APS: Helium rain on Jupiter

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APS: Helium rain on Jupiter

Post by bystander » Mon Mar 22, 2010 4:34 pm

Helium rain on Jupiter
American Physical Society via EurekAlert! - 2010 March 22
New research suggests that helium rain could be washing neon out of Jupiter's upper atmosphere.

When NASA's Galileo probe reached Jupiter in 1995 and began sending back data about the gas giant, astronomers were in for a surprise: Jupiter was unusually poor in helium and neon, the two lightest noble gases. New simulations of the physics inside the planet reveal why. The results, which provide a glimpse into Jupiter's turbulent innards, are reported in the current issue of Physical Review Letters and highlighted with a Viewpoint by Jonathan Fortney (University of California, Santa Cruz) in the March 22 issue of Physics (http://physics.aps.org).
Viewpoint: Peering into Jupiter
Ab initio simulations account for the peculiar abundance characteristics of noble gases in Jupiter
Sequestration of Noble Gases in Giant Planet Interiors
The Galileo probe showed that Jupiter’s atmosphere is severely depleted in neon compared to protosolar values. We show via ab initio simulations of the partitioning of neon between hydrogen-helium phases that the observed depletion can be explained by the sequestration of neon into helium-rich droplets within the postulated hydrogen-helium immiscibility layer of the planets interior. We also demonstrate that this mechanism will not affect argon explaining the observed lack of depletion of this gas. This provides strong indirect evidence for hydrogen-helium immiscibility in Jupiter.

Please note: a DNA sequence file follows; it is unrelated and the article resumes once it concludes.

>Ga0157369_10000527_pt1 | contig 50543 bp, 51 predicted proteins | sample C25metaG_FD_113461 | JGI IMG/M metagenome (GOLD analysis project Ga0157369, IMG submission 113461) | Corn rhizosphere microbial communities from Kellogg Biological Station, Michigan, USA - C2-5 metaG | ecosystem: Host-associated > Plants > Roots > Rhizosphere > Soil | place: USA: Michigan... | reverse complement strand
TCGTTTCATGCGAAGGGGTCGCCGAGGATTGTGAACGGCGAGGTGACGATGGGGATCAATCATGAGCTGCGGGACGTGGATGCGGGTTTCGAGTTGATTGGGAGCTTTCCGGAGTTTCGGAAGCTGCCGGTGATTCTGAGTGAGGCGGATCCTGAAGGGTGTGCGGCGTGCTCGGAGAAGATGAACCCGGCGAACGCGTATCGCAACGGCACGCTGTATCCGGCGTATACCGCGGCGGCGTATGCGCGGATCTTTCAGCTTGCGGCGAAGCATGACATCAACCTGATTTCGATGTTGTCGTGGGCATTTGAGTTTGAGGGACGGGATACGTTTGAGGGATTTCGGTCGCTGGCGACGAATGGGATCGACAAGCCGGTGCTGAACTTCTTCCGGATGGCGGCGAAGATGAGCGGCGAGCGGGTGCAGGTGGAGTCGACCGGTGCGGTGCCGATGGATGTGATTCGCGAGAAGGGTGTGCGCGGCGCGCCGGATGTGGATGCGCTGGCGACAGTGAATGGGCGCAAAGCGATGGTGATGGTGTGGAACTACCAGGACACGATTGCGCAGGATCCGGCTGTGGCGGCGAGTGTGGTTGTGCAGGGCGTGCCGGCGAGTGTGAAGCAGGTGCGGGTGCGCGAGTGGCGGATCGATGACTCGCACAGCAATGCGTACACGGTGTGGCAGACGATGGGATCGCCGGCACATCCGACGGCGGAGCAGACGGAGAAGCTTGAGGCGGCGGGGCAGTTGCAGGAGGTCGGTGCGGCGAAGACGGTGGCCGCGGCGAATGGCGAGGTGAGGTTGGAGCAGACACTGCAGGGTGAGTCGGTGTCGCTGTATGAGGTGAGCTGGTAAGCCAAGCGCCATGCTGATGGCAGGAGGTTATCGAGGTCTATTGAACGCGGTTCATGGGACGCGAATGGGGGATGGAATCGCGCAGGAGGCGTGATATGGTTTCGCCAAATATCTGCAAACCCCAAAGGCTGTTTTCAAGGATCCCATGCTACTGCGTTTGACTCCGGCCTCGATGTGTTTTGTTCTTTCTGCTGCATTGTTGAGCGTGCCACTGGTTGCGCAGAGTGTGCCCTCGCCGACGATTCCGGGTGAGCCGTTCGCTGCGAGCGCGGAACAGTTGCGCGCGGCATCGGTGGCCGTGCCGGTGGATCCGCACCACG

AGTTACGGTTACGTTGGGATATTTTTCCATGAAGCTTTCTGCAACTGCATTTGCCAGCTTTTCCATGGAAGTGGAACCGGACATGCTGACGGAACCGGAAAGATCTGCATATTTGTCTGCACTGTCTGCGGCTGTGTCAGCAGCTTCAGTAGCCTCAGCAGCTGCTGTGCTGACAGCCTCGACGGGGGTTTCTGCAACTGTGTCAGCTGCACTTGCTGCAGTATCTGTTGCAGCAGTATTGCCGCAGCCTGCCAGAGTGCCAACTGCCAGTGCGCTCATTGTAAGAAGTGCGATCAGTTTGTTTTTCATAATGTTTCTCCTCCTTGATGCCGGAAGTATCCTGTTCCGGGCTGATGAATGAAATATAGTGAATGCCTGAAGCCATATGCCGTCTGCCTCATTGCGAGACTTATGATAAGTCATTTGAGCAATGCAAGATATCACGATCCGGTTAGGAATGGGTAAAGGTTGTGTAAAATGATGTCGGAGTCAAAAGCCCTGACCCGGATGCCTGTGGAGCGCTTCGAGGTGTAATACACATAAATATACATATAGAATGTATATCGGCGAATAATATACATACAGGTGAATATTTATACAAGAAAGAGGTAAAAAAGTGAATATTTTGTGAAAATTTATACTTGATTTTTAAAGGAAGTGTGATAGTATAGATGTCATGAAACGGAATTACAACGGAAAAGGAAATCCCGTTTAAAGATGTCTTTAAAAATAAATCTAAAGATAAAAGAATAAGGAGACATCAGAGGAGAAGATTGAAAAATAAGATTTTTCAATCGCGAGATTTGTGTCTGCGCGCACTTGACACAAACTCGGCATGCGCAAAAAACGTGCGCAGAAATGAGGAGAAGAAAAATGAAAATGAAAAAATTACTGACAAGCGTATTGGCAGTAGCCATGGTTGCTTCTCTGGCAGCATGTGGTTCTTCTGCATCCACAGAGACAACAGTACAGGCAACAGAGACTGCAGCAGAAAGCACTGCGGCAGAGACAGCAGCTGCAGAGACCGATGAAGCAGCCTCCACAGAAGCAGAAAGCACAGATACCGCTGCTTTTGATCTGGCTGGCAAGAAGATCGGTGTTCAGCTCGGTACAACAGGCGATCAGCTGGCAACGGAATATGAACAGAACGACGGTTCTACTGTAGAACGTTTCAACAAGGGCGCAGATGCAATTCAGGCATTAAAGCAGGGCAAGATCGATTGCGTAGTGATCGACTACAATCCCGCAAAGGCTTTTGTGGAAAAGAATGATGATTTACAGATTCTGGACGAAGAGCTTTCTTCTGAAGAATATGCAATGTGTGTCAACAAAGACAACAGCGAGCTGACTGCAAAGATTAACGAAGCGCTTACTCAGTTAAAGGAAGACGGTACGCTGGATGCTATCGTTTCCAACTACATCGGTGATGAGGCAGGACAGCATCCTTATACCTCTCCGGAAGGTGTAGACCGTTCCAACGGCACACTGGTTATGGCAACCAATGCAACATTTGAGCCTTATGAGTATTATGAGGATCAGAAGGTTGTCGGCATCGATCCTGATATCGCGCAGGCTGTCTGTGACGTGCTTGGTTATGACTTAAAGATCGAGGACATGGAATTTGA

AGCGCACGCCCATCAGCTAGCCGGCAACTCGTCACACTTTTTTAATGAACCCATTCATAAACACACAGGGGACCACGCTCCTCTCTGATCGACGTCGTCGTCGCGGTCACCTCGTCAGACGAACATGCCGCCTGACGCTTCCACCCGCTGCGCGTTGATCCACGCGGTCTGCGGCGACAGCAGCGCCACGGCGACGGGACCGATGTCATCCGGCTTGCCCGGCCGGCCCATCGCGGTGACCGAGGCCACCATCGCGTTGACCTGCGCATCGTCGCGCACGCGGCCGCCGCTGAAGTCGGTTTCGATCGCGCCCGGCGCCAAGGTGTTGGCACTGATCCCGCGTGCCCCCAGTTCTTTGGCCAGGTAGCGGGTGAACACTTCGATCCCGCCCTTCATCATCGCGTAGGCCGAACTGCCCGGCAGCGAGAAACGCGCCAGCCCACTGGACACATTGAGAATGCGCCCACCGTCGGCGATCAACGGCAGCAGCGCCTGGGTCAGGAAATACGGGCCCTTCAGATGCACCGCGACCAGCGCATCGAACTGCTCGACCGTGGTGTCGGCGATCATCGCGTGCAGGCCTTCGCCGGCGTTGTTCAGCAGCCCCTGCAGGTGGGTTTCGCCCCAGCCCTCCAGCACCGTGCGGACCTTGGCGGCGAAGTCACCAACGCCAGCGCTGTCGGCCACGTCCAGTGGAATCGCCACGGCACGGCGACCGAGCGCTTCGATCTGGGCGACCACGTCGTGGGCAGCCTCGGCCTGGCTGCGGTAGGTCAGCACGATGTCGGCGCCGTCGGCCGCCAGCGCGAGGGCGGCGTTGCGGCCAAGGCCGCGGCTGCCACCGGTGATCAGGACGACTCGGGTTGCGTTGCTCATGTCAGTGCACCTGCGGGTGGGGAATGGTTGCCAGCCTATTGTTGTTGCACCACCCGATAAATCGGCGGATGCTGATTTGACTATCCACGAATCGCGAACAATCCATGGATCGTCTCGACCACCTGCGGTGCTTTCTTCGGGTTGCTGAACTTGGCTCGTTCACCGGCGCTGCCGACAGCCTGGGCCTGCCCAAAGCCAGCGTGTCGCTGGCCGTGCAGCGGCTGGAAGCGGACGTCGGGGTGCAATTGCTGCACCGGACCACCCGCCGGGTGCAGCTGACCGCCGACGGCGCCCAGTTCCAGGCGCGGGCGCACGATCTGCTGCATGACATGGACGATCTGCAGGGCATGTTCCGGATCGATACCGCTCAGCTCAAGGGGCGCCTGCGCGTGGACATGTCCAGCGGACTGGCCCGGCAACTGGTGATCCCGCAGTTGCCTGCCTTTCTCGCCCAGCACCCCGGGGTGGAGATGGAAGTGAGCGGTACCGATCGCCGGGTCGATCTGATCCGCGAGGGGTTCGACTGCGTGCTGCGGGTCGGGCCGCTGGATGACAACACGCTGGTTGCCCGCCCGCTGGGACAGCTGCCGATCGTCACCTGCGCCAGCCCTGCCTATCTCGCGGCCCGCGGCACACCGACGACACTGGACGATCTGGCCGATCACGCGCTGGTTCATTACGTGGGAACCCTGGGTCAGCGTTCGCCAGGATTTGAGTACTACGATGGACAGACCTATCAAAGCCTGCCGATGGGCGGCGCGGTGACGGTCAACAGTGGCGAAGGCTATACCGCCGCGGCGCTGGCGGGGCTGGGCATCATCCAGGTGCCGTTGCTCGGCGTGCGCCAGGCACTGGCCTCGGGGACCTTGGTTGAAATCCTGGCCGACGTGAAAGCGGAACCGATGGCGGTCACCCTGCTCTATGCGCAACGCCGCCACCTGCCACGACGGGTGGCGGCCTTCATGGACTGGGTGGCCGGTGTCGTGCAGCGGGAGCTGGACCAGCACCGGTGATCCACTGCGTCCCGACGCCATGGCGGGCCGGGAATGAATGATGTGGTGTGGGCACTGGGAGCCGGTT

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UCB: Helium rain on Jupiter explains lack of neon

Post by bystander » Mon Mar 22, 2010 6:14 pm

Helium rain on Jupiter explains lack of neon in atmosphere
UC Berkeley News - 2010 March 22
On Earth, helium is a gas used to float balloons, as in the movie "Up."

In the interior of Jupiter, however, conditions are so strange that, according to predictions by University of California, Berkeley, scientists, helium condenses into droplets and falls like rain.

Helium rain was earlier proposed to explain the excessive brightness of Saturn, a gas giant like Jupiter, but one-third the mass.

On Jupiter, however, UC Berkeley scientists claim that helium rain is the best way to explain the scarcity of neon in the outer layers of the planet, the solar system's largest. Neon dissolves in the helium raindrops and falls towards the deeper interior where it re-dissolves, depleting the upper layers of both elements, consistent with observations.